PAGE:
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Re: Proposal for Guideline 2 as well as a proposal to trim WCAG 2.0 to 3 guidelines (won't william be glad?)

From: Robert Neff <robneff@home.com>
Date: Sun, 7 Jan 2001 09:49:46 -0500
Message-ID: <001801c078b9$1453e820$59b10f18@alex1.va.home.com>
To: "Jason White" <jasonw@ariel.ucs.unimelb.EDU.AU>, "Web Content Accessibility Guidelines" <w3c-wai-gl@w3.org>
comment on '2.3 Provide user control over time-based events or content that
introduces unexpected changes in context'

in my mind i need some clarification that this permits alternatives methods
to be read.  for example, if this is a applet or a javascript ticker, then
is an an alternative link acceptable.  a curious cicumstance would be if the
feed was real time.  could the author have the ability or knowledge to
automatically update a separate file every ten minutes?  this may be more of
a technique issue where an example may be needed, but would like to raise
the question.

comment on '1.2 Synchronization of text equivalents with auditory/visual
content'
do we need to say where applicable here, as the author may not have the
funds to do this but could provide a text file.

comment on '2.4 Provide a range of search options for various skill levels
and preferences.'
this has a cost and impact. many sites are hosted as co-located (where they
do not own their own servers OR they may not have the funds to purchase this
option).  They are at the mercy of the tools that the web host offers and
they may not do so or there may be a cost.  again words to something like
this may need to be in the techniques.

comment on '3.6 Define key terms'
how about key terms and abbreviations?

comment on 'Guideline 4: Compatibility.'
how are we handling companies that have made a concious effort to set a
minimum standard for browser compatibiltiy?  these decisions are normally
driven by cost and security - especially where secure socket layer is used
(SSL).  do we have an alternate method for people to access information?  do
we need to address security here and state that there may be overidding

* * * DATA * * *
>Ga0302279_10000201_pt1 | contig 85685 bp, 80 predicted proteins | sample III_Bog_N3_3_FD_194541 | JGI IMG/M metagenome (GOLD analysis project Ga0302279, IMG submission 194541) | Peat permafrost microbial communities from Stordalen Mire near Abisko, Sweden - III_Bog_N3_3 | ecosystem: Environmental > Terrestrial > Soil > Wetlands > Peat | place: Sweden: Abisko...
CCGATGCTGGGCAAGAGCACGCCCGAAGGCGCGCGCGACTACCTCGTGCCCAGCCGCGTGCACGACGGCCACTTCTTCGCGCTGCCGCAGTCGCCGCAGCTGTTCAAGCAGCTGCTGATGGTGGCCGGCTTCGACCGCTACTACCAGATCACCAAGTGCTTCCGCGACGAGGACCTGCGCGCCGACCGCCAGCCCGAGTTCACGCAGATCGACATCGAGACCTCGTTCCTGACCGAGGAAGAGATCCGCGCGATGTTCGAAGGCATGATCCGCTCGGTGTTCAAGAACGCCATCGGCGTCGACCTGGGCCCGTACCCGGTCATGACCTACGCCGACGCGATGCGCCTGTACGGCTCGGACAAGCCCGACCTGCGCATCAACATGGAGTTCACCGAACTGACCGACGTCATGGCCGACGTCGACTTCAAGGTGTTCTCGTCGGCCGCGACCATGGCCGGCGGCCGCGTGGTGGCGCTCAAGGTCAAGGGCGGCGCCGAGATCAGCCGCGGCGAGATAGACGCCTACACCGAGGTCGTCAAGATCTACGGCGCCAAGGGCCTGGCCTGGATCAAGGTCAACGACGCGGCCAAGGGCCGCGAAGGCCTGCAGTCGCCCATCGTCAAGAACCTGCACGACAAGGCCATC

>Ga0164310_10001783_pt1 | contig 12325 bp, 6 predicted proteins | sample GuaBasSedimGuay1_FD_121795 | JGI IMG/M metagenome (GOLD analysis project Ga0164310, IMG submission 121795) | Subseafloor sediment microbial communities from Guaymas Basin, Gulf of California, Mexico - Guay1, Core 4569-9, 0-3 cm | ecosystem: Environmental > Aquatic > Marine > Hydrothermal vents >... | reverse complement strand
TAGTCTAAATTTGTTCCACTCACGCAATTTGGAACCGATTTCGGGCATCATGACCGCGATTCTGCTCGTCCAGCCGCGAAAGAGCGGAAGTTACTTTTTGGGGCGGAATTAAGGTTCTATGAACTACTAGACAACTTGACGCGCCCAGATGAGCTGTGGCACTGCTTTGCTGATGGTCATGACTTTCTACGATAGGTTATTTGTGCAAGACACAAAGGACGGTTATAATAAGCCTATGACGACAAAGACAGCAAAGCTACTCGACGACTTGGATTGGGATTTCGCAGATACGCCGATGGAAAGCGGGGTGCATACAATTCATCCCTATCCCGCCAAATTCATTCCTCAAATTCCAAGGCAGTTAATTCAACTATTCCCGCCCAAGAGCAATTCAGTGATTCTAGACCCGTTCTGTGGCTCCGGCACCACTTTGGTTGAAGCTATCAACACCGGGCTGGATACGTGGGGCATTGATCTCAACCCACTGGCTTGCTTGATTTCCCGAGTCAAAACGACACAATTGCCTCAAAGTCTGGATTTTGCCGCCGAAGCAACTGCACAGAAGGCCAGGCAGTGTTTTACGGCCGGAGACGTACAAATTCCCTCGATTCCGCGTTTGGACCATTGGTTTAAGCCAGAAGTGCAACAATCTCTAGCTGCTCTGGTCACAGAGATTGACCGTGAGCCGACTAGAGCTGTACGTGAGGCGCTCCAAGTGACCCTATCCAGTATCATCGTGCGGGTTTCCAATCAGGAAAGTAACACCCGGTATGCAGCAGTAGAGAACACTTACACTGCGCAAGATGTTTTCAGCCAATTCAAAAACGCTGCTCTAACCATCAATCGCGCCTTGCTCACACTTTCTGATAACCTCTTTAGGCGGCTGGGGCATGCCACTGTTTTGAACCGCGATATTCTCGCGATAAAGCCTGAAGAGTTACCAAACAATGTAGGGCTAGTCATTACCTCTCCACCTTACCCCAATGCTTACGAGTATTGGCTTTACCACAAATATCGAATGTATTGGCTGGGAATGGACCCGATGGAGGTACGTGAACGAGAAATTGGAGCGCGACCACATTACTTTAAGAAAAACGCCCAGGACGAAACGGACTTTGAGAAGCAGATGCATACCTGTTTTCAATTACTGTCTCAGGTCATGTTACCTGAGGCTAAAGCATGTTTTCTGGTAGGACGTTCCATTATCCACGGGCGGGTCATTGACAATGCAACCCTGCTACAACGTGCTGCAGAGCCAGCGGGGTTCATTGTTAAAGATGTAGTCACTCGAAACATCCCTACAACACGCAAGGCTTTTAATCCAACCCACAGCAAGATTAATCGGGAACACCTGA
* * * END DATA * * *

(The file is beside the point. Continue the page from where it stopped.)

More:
reasons and justifications where a call center may not be avaialble to help
someone.

overall my i think this is a great step forward and need to look at teh cost
impact and help those people who do not have the funds nor technical means
available to satisfy each line item in the quideline.



----- Original Message -----
From: "Jason White" <jasonw@ariel.ucs.unimelb.EDU.AU>
To: "Web Content Accessibility Guidelines" <w3c-wai-gl@w3.org>
Sent: Sunday, January 07, 2001 12:56 AM
Subject: Re: Proposal for Guideline 2 as well as a proposal to trim WCAG 2.0
to 3 guidelines (won't william be glad?)


> Lest I be accused of having become a polemicist, I would here like to
> amplify my own proposal a little more, though it is still very much in the
> form of an outline:
>
> Guideline 1: Device-independence.
>
> 1.1 Text equivalents.
> 1.2 Synchronization of text equivalents with auditory/visual content.
> 1.3 Auditory descriptions.
> 1.4 Exposure of structural and semantic distinctions in markup or in a
> data model.
> 1.5 Logical separation of content and structure from presentation.
> 1.6 Device-independence of input event handlers.
>
> Guideline 2: Design content to facilitate browsing, navigation and user
> interaction.
> 2.1 Consistent interaction/navigation mechanisms.
> 2.2 Avoid content that interferes with the user's ability to navigate.
> 2.3 Provide user control over time-based events or content that introduces
> unexpected changes in context.
> 2.4 Provide a range of search options for various skill levels and
> preferences.
>
> Guideline 3: Design content for ease of comprehension.
> 3.1 Consistency of presentation.
> 3.2 Emphasize structure through presentation.
> 3.3 Use the clearest and simplest language appropriate to the content.
> 3.4 Use auditory/graphical presentations where these facilitate
> comprehension.
> 3.5 Summarize complex or highly structured information.
> 3.6 Define key terms.
> 3.7 Provide structures that divide information into small, logically
> organised units.
>
> Guideline 4: Compatibility.
> 4.1 Use markup and style languages, API's and protocols in accordance with
> applicable specifications.
> 4.2 Ensure that content is compatible with assistive technologies and
> that, so far as is practicable, it is backward compatible.
>
>
> Here, I have incorporated what I regard as the best and most innovative of
> Wendy's ideas into what I hope is a better organised structure. One point
> worth noting is that, instead of requiring the use of style languages as
> such, I have made the more general point that structure/semantics should
> be represented separately from presentation, whether this be achieved by
> way of a style language, or by, for example, alternative versions of the
> content (for example, a structural tree which is logically distinct from,
> and provided along side of, page descriptions, as in PDF, or XSL with the
> ROLE and SOURCE attributes). The direct reference to style languages is,
> perhaps, more specific than is necessary to specify the requirement.
>
> I welcome comments, polemics and, above all, thoughtful suggestions.
>
>
>
>
Received on Sunday, 7 January 2001 10:01:26 GMT

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